• We want to see emissions from logging reduced and none of the proposals on the table do that;
  • We acknowledge that the proposal from G77 and China is pointed in the right direction, and especially appreciate the focus placed on the importance of historical emissions in assessing the countries' projections;
  • The adjustment of the reference levels must not erase the effect of new policies that have been implemented (e.g. increased harvest rates);
  • We agree that a cap needs to be considered, but for all circumstances, not just projections;
  • We completely disagree with Russia's proposal because it completely avoids accounting for increased net emissions;
Some final points on what must be done to turn this thing around:
  • The goal of forest management accounting must be to reduce emissions, and not allow them to increase;
  • Make forest management accounting mandatory (it's incredible that some countries still want it to be voluntary after making the rules so convenient for themselves);
  • If there is a cap, it should only be on credits - there is no need to cap debits after the great lengths developed countries have gone to remove debits from the equation (e.g. through the reference level, excluding natural disturbance emissions, accounting for carbon stored in wood products);
  • Make the reference levels permanent so they can't always be revised;
  • Further constrain the criteria for setting reference levels, and do not allow countries to build new policies and increased harvest levels into their reference levels.
Here is the text of G77 and China's proposal (note they say the footnote is not complete):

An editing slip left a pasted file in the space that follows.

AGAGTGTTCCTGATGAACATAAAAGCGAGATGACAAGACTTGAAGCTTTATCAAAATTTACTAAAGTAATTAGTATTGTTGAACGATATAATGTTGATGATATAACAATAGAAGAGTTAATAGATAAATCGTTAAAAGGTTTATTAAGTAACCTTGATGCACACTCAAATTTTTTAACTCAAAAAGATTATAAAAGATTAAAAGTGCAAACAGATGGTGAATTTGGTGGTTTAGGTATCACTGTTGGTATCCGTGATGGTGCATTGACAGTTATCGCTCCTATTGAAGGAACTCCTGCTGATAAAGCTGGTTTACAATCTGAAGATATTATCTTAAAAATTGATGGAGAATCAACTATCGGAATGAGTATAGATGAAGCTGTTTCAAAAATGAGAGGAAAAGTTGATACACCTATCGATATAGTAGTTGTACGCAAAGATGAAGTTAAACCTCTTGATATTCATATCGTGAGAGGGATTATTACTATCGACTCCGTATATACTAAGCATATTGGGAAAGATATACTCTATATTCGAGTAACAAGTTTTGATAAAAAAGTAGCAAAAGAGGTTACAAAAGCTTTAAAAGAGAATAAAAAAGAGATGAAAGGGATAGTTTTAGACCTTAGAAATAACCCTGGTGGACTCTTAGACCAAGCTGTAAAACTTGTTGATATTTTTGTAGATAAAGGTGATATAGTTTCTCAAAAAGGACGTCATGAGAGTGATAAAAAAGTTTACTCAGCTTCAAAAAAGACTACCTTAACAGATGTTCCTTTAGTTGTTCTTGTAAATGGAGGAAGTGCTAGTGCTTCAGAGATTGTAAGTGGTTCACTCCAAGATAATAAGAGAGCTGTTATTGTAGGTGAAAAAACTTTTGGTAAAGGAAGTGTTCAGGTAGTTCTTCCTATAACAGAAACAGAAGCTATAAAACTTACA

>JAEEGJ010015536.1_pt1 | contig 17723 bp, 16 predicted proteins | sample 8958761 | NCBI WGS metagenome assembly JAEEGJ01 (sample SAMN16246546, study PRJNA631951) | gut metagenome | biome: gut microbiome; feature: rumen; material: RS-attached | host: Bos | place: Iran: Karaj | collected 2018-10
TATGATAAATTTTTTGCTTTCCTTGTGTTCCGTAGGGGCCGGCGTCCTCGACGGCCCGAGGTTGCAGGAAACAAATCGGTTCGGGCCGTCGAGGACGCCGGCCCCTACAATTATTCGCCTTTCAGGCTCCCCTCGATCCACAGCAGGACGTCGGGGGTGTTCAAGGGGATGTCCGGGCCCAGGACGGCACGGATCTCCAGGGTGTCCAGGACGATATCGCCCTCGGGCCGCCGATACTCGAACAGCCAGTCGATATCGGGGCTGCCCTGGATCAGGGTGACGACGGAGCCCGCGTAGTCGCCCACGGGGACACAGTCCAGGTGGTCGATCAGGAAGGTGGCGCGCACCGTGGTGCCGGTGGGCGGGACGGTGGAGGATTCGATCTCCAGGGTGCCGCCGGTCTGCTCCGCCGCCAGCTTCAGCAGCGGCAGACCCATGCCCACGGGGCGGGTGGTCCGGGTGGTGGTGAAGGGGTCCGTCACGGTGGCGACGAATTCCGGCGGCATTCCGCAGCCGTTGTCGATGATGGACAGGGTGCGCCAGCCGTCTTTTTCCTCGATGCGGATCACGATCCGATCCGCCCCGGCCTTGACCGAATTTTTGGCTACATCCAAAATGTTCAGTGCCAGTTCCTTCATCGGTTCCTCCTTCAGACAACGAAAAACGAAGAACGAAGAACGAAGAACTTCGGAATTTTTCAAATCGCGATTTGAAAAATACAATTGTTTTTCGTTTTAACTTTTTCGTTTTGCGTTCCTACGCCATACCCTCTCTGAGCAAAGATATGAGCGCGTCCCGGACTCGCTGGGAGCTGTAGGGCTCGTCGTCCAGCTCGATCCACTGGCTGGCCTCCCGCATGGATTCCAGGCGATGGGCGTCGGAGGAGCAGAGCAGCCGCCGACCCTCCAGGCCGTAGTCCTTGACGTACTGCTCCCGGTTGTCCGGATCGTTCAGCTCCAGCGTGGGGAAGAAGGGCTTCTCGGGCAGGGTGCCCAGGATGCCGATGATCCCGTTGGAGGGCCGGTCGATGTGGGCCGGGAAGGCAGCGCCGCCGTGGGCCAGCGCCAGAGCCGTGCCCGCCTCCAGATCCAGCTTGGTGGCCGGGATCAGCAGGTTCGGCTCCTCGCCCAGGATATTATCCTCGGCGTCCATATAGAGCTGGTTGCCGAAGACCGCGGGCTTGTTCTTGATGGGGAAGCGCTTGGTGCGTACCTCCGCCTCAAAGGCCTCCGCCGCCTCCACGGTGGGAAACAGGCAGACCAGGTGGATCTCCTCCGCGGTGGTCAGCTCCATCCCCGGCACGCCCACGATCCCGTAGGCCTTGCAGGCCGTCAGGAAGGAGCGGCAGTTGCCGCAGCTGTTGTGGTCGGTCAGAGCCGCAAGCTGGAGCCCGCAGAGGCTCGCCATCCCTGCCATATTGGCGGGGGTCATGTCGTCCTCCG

11 ter. [For the second commitment period, additions to [and subtractions from] the assigned amount of a Party resulting from forest management under Article 3, paragraph 4, and from forest management project activities undertaken under Article 6 shall not exceed X percent of its assigned amount pursuant to Article 3, paragraphs 7 and 8.] 11 quarter. [ REFERENCE LEVEL DEFINED Immediately after a decision is adopted on LULUCF under the KP for the second commitment period, the reference levels inscribed in the appendix shall be registered by the UNFCCC Secretariat. INFORMATION PROVIDED ON REFERENCE LEVEL CALCULATION No later than six months after the COP/MOP adopts a Decision on the treatment of LULUCF for the next commitment period, Parties shall submit to the Conference of the Parties serving as the meeting of the Parties to the Kyoto Protocol (COP/MOP) information on its reference level for accounting of emissions and removals from [forest management] [forest land]. The submission shall contain a transparent information and comprehensive description of all the elements used to calculate the reference level in a transparent, complete, consistent, comparable and accurate way, thus conforming to good practice in LULUCF, and including, inter alia, the assumptions, model, and data, including data on harvesting, age structure dynamics and consumption of domestic wood, and of how the items contained in footnote 2 of paragraph 11 have been taken into account. PROVISION FOR REVISION OF THE REFERENCE LEVEL Before the start of the commitment period reporting, if an inconsistency between historical data on [forest management][forest land] and the registered data applied for estimating the reference level is demonstrated by a Party, an Annex I Party that is Party to the Kyoto Protocol shall submit a revised reference level along with the revised information on elements used to calculate the reference level and justification for the new, revised value. FIRST REVIEW As part of the review process of Annex I Parties annual inventory report in 2012, a review of the reference levels and information contained in the registry shall be carried out, following guidelines on reference levels to be developed and adopted by the COP/MOP no later than its eighth session, in accordance with relevant decision related to Article 8 of the Kyoto Protocol. REPORTING BY ANNEX I PARTIES START FOLLOWED BY ANNUAL REVIEW Upon reporting for the commitment period to which the reference level refers, as part of the national inventory report to the Kyoto Protocol, Annex I Parties shall submit information regarding the reference level which allows to verify consistency between data and methodologies used to calculate the reference level and those used for the purposes of accounting, including, inter alia, consumption of domestic wood. Review of that information and of information contained in the registry shall be carried out, following guidelines on reference levels to be developed and adopted by the COP/MOP no later than its eighth session, in accordance with relevant decision related to Article 8 of the Kyoto Protocol. If an inconsistency between the elements used to calculate the reference level and those used for the purposes of accounting is identified, the accounted quantity shall be recalculated, in order to remove the effect of the inconsistency on the amount of RMUs to be issued.] -- 1. When applying the reference level upon accounting, an adjustment shall be applied in order not to credit, among other inconsistencies: i. Reduction in consumption of domestic [wood] [HWP] for production of energy during the commitment period compared to the reference level; ii. Substitution of consumption of domestic [wood] [HWP] with imported wood during the commitment period compared to the reference level;